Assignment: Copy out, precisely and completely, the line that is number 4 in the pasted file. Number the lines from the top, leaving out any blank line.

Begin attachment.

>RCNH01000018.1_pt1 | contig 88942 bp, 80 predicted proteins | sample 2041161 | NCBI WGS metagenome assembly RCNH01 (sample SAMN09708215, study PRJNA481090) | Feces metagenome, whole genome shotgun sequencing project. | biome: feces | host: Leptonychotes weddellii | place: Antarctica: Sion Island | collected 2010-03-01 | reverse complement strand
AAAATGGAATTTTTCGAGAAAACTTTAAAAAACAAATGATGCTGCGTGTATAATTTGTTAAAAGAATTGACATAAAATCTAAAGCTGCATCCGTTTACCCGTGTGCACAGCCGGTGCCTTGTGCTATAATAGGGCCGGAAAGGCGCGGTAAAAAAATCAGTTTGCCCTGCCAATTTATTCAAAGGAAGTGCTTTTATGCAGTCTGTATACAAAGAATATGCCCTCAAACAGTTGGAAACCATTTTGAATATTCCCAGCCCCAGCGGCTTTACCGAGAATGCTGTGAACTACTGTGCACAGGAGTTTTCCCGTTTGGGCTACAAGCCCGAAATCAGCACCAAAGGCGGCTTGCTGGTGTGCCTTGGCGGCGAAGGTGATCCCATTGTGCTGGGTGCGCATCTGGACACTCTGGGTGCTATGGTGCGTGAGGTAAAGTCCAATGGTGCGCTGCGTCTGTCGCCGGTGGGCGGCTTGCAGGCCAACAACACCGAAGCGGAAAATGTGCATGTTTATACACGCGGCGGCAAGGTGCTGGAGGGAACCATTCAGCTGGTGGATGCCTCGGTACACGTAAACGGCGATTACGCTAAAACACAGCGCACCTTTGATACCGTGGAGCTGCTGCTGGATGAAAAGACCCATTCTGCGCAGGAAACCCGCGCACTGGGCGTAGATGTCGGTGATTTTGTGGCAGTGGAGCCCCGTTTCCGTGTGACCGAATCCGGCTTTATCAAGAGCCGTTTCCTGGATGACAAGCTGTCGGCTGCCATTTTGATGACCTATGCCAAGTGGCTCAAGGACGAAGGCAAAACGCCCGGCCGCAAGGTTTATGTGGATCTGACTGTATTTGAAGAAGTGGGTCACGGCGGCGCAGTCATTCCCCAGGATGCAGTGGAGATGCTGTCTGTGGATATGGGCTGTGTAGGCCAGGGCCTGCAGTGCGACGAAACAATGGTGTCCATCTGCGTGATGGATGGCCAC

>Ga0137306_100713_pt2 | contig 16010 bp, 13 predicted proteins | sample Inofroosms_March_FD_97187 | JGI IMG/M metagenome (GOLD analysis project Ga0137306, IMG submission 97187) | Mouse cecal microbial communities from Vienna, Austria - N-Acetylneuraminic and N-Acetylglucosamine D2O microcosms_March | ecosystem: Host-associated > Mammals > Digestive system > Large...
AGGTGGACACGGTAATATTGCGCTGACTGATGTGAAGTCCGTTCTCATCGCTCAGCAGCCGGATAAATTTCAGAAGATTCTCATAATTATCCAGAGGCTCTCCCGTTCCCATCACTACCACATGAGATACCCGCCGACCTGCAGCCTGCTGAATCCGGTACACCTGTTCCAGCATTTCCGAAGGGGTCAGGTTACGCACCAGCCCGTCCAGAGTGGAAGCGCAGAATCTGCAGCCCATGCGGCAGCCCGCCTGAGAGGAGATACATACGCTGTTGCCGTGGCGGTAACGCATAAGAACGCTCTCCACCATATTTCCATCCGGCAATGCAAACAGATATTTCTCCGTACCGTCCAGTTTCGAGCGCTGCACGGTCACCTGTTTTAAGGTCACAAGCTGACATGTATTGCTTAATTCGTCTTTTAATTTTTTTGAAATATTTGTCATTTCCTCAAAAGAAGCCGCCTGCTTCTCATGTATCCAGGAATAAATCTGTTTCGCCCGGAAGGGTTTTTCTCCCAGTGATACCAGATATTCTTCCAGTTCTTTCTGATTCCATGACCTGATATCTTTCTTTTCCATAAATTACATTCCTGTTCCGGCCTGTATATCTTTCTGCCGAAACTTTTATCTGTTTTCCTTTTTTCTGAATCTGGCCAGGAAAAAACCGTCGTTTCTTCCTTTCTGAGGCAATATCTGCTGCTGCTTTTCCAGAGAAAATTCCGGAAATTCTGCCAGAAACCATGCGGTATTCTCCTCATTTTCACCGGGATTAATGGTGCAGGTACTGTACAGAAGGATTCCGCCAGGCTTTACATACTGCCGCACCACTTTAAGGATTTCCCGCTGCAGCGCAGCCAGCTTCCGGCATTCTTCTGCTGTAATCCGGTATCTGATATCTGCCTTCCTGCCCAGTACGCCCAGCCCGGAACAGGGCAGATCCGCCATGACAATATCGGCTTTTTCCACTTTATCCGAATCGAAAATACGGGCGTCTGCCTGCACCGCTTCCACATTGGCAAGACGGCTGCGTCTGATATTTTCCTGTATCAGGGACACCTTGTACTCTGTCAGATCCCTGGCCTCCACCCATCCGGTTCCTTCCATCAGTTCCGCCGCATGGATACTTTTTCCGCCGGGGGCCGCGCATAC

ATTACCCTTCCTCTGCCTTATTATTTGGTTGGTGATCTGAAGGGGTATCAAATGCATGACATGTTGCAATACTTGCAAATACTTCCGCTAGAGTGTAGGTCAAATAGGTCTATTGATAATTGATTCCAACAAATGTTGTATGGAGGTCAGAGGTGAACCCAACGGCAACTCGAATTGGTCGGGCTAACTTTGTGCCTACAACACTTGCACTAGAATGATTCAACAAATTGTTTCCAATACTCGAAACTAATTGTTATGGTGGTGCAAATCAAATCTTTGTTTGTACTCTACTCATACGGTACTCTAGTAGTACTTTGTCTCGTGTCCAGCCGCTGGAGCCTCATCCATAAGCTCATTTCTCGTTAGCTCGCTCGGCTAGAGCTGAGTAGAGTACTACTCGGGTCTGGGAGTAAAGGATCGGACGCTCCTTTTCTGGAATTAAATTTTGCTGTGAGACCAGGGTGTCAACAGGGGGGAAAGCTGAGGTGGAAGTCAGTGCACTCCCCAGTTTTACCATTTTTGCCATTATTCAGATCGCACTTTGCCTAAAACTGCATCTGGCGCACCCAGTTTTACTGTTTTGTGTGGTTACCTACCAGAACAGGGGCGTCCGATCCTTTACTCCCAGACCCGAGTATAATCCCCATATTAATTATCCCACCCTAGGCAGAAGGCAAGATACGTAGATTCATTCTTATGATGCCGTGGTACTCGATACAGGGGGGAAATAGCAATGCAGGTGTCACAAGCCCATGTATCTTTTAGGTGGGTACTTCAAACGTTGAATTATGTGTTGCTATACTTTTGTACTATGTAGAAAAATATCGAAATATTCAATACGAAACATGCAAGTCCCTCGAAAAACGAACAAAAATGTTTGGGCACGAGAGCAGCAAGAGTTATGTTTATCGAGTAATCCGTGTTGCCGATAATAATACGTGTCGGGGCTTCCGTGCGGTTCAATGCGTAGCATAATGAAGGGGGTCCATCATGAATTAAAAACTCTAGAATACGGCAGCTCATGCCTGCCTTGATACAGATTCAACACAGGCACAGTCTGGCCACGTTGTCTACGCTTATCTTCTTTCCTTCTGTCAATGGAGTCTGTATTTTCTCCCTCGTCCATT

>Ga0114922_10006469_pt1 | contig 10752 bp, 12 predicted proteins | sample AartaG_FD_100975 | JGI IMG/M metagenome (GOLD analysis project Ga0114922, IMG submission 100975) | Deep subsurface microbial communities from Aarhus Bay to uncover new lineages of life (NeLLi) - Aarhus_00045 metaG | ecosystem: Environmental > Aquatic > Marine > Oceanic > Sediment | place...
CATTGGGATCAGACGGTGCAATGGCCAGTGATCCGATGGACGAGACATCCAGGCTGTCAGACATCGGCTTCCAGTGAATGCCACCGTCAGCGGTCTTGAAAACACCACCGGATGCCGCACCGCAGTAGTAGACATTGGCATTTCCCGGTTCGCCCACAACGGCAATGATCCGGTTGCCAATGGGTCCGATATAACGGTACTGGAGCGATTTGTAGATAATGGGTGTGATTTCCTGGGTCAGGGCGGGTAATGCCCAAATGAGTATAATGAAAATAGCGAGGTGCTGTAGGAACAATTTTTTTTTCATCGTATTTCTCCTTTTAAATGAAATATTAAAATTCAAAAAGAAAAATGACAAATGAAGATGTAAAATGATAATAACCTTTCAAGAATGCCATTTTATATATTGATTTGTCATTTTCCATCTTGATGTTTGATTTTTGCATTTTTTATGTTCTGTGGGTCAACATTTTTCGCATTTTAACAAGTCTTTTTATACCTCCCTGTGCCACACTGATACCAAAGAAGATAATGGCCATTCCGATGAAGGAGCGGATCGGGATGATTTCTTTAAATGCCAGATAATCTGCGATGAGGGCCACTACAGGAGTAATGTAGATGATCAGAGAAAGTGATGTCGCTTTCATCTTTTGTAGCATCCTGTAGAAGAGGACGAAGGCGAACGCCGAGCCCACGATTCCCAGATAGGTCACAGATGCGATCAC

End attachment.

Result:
AGGTGGACACGGTAATATTGCGCTGACTGATGTGAAGTCCGTTCTCATCGCTCAGCAGCCGGATAAATTTCAGAAGATTCTCATAATTATCCAGAGGCTCTCCCGTTCCCATCACTACCACATGAGATACCCGCCGACCTGCAGCCTGCTGAATCCGGTACACCTGTTCCAGCATTTCCGAAGGGGTCAGGTTACGCACCAGCCCGTCCAGAGTGGAAGCGCAGAATCTGCAGCCCATGCGGCAGCCCGCCTGAGAGGAGATACATACGCTGTTGCCGTGGCGGTAACGCATAAGAACGCTCTCCACCATATTTCCATCCGGCAATGCAAACAGATATTTCTCCGTACCGTCCAGTTTCGAGCGCTGCACGGTCACCTGTTTTAAGGTCACAAGCTGACATGTATTGCTTAATTCGTCTTTTAATTTTTTTGAAATATTTGTCATTTCCTCAAAAGAAGCCGCCTGCTTCTCATGTATCCAGGAATAAATCTGTTTCGCCCGGAAGGGTTTTTCTCCCAGTGATACCAGATATTCTTCCAGTTCTTTCTGATTCCATGACCTGATATCTTTCTTTTCCATAAATTACATTCCTGTTCCGGCCTGTATATCTTTCTGCCGAAACTTTTATCTGTTTTCCTTTTTTCTGAATCTGGCCAGGAAAAAACCGTCGTTTCTTCCTTTCTGAGGCAATATCTGCTGCTGCTTTTCCAGAGAAAATTCCGGAAATTCTGCCAGAAACCATGCGGTATTCTCCTCATTTTCACCGGGATTAATGGTGCAGGTACTGTACAGAAGGATTCCGCCAGGCTTTACATACTGCCGCACCACTTTAAGGATTTCCCGCTGCAGCGCAGCCAGCTTCCGGCATTCTTCTGCTGTAATCCGGTATCTGATATCTGCCTTCCTGCCCAGTACGCCCAGCCCGGAACAGGGCAGATCCGCCATGACAATATCGGCTTTTTCCACTTTATCCGAATCGAAAATACGGGCGTCTGCCTGCACCGCTTCCACATTGGCAAGACGGCTGCGTCTGATATTTTCCTGTATCAGGGACACCTTGTACTCTGTCAGATCCCTGGCCTCCACCCATCCGGTTCCTTCCATCAGTTCCGCCGCATGGATACTTTTTCCGCCGGGGGCCGCGCATAC